Home Depot by Brian Turner

During one of our past classes, Professor Smith referenced a poem by Brian Turner called Home Depot. After he mentioned it and the themes that surrounding the poem, such as a soldier’s PTSD and dealing with it in public, I was very intrigued. After that class, I spent a good hour and a half looking for Brian Turner’s Home Depot yet could not find it. Of course, it is when I gave up looking for it that Professor Smith emailed the class saying the title wasn’t Home Depot, instead it was called At Lowe’s Home Improvement Center. It was very humorous and I guess I can’t blame him for mixing up two very similar hardware stores. That aside, when I was finally able to read Brian Turner’s poem, I was blown away. I have never read a poem that has described combat PTSD is such a manner before and I was completely taken aback by it. I come from a military family, although my father didn’t serve, both my grandfathers and their fathers served in the military. My one grandfather, whom I was close to served in the Vietnam War. When I was around seven years old, my grandfather brought me to a Dunkin Donuts to get a jelly doughnut. It was our usual tradition to get one after my day at school. When we entered the building it was business as usual. We waited in line and my grandfather held my hand cracking some jokes. Suddenly, a loud crash came from the back room. I don’t know if it was a pan or something falling, but it made a pretty loud noise. My grandfather squeezed my hand and he looked straight ahead with a gaze that still make my hairs stand on edge today. I asked what was wrong, but he didn’t answer. After a few minutes, he snapped out of it and continued on like nothing had happened. I never had the courage to ask him what had happened, but over the years I pieced it together; I assumed that the noise triggered memories from the war. After reading At Lowe’s Home improvement Center, I was immediately drawn back to that memory. Keep in mind I had not thought about this for years and honestly didn’t even remember it till I read this poem. This brings me to a point that I would like to explore more in the future, that poetry has the power to cause repressed memories to rise to the surface. I believe that poetry is it’s strongest when it is able to draw on locked memories; to shatter the mold that would keep emotions hidden away. Anyway, I definitely look forward to developing this idea more and reading more of Brian Turner’s work. His collection Here, Bullet should be arriving in a few days!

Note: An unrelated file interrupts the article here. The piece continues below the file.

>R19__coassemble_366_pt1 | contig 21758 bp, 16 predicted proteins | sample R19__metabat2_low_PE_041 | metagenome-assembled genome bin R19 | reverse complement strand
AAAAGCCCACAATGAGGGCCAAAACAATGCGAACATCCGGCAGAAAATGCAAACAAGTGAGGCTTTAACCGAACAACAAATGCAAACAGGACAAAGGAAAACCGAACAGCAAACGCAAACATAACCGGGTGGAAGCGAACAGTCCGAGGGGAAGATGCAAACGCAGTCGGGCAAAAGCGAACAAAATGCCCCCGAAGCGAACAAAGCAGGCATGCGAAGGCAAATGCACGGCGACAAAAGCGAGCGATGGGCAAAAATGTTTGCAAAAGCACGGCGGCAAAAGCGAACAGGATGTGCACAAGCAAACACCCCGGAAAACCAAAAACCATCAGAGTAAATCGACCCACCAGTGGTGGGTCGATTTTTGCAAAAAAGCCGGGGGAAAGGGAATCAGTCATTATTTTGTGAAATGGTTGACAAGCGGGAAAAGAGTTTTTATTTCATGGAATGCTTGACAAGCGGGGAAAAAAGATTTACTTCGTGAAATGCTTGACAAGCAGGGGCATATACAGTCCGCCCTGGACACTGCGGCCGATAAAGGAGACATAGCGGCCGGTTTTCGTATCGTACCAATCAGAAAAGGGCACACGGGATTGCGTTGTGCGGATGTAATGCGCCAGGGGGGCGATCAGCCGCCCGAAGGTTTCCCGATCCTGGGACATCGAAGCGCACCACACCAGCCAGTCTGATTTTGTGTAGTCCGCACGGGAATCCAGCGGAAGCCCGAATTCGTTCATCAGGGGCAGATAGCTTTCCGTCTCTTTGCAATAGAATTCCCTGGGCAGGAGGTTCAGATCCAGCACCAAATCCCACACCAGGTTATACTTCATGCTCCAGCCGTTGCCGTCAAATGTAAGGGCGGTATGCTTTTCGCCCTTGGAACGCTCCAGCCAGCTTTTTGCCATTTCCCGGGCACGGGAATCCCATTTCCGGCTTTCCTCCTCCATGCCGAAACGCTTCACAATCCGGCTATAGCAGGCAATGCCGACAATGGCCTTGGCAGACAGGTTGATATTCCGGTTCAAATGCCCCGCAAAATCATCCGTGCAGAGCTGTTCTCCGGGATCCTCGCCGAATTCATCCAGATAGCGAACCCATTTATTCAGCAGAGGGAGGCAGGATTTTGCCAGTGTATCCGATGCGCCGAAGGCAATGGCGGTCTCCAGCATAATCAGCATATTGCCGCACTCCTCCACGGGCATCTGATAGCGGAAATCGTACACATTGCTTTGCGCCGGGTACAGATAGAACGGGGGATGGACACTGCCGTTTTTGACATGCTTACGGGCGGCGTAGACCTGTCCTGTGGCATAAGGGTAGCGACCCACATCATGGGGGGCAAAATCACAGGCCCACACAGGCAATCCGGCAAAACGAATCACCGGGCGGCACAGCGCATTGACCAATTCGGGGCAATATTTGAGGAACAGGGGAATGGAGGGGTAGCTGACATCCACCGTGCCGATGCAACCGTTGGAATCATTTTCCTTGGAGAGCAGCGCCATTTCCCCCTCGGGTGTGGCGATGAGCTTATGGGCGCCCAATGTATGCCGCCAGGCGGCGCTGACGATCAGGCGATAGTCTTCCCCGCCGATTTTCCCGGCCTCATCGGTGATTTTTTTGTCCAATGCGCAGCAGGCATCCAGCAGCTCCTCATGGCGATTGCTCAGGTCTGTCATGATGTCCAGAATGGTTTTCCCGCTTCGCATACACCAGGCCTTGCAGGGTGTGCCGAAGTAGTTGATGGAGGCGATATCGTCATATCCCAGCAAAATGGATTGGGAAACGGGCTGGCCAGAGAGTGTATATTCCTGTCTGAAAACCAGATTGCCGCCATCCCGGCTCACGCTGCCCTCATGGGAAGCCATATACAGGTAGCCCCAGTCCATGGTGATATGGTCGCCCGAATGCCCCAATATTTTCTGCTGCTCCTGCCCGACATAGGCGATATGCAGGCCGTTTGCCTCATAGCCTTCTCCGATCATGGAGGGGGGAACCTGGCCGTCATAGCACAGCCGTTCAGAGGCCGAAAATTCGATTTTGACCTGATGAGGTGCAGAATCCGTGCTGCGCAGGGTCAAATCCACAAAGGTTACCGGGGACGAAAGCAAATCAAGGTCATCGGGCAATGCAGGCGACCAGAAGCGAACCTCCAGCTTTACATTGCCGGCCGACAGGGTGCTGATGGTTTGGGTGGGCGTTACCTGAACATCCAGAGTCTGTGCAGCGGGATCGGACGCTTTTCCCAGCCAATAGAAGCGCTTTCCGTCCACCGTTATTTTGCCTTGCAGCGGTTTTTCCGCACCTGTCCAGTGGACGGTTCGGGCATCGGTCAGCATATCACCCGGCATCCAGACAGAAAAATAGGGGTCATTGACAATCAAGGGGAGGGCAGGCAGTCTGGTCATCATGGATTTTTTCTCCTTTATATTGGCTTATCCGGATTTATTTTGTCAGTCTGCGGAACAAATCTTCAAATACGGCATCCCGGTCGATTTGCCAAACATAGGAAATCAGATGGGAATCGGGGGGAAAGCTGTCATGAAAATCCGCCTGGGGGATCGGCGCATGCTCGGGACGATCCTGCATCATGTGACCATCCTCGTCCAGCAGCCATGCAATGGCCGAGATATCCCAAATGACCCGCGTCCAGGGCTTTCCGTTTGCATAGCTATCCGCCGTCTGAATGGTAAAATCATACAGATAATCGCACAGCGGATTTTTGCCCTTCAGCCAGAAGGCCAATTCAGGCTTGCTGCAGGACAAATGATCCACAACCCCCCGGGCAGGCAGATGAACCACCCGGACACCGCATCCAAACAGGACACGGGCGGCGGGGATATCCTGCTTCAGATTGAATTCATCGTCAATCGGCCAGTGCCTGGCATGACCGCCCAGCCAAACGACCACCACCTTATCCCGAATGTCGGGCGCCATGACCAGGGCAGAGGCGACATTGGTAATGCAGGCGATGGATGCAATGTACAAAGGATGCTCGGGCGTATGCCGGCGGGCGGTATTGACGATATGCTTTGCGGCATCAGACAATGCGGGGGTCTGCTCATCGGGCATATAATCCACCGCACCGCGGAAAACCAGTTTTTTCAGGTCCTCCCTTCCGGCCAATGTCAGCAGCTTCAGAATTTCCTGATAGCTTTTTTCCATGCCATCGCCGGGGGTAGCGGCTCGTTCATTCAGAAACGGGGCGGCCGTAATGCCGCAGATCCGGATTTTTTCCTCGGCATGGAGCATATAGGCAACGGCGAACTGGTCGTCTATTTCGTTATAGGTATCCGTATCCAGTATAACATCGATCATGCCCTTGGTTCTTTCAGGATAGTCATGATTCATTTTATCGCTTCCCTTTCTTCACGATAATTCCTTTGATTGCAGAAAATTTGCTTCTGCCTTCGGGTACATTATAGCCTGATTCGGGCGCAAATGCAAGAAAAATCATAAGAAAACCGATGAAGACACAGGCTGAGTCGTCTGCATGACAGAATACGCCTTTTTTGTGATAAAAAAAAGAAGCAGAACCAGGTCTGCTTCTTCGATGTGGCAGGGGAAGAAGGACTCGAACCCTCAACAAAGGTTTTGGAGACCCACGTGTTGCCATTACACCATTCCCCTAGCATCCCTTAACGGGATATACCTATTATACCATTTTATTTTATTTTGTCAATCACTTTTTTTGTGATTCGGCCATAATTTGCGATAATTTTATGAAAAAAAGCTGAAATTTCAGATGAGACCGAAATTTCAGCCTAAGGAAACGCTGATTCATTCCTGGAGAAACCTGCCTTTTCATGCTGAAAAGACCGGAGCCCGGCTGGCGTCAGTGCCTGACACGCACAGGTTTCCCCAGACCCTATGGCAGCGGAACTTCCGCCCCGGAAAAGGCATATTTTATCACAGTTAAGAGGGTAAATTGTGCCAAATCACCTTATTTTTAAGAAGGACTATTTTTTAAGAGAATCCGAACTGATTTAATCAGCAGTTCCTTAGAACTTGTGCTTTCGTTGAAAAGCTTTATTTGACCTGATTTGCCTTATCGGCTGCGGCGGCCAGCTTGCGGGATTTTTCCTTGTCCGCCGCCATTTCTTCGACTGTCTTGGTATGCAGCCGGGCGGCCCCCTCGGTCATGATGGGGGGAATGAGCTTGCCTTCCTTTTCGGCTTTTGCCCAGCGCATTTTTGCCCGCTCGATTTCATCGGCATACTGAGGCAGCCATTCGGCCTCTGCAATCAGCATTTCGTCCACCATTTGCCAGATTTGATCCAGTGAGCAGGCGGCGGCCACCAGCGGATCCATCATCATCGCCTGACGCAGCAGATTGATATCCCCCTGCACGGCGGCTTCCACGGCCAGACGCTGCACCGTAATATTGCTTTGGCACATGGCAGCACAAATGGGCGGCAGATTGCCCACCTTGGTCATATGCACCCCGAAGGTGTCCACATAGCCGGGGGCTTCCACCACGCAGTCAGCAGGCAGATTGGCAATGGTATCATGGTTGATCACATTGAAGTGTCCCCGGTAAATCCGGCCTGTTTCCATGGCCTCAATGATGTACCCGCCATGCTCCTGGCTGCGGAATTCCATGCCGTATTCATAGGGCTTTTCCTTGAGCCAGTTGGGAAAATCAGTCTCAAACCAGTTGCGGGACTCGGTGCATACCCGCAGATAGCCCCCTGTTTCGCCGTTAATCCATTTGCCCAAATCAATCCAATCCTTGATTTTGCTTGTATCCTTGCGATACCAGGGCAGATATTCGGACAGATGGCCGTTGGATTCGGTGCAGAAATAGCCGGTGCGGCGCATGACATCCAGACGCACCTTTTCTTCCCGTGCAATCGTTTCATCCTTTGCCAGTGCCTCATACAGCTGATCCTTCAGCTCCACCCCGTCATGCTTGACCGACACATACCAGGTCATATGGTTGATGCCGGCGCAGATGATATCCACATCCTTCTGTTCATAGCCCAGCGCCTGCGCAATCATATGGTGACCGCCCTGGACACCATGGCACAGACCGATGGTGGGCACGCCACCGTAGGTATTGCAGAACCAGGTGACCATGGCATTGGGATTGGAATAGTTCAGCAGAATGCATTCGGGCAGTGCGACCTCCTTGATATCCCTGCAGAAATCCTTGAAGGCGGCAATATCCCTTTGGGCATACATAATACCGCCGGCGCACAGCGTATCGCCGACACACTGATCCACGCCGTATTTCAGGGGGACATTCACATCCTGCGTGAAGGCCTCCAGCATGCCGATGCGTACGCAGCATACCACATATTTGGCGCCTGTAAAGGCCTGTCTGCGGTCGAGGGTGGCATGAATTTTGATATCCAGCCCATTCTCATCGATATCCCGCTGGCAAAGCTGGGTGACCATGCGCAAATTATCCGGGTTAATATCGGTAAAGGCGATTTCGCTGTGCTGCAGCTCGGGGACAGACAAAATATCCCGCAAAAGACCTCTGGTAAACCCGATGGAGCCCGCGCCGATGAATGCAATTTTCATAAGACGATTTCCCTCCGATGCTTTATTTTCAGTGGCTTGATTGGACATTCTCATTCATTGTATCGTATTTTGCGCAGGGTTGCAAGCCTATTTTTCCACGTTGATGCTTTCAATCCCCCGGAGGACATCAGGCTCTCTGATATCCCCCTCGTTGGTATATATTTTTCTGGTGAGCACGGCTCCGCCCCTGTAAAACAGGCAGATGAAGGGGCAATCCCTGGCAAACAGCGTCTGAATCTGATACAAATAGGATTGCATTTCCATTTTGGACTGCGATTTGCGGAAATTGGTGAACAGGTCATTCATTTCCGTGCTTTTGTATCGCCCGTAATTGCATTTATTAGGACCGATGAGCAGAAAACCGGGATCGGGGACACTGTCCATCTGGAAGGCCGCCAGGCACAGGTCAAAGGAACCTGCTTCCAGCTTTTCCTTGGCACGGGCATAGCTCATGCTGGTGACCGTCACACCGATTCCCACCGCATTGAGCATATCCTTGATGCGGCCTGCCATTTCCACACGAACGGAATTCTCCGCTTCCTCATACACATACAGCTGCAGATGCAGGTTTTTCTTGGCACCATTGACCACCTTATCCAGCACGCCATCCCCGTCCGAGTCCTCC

One Reply to “Home Depot by Brian Turner”

  1. I love that you could make a past connection like that through our poetry! When I took cognitive psychology at Geneseo, we learned that there is a good deal of theory surrounding the idea that human beings don’t technically ever “forget” information that has made it to our long-term memory (things like brief glances at our surroundings usually stay relegated to the short-term, and are therefore lost soon). We just lose pathways that connect us to those memories, rendering them inaccessible. But if we are given little “hooks” to grab onto somewhat correlated to that memory, it can be reconnected to and thus remembered. I wonder if anything else in the class will give you more “hooks”?

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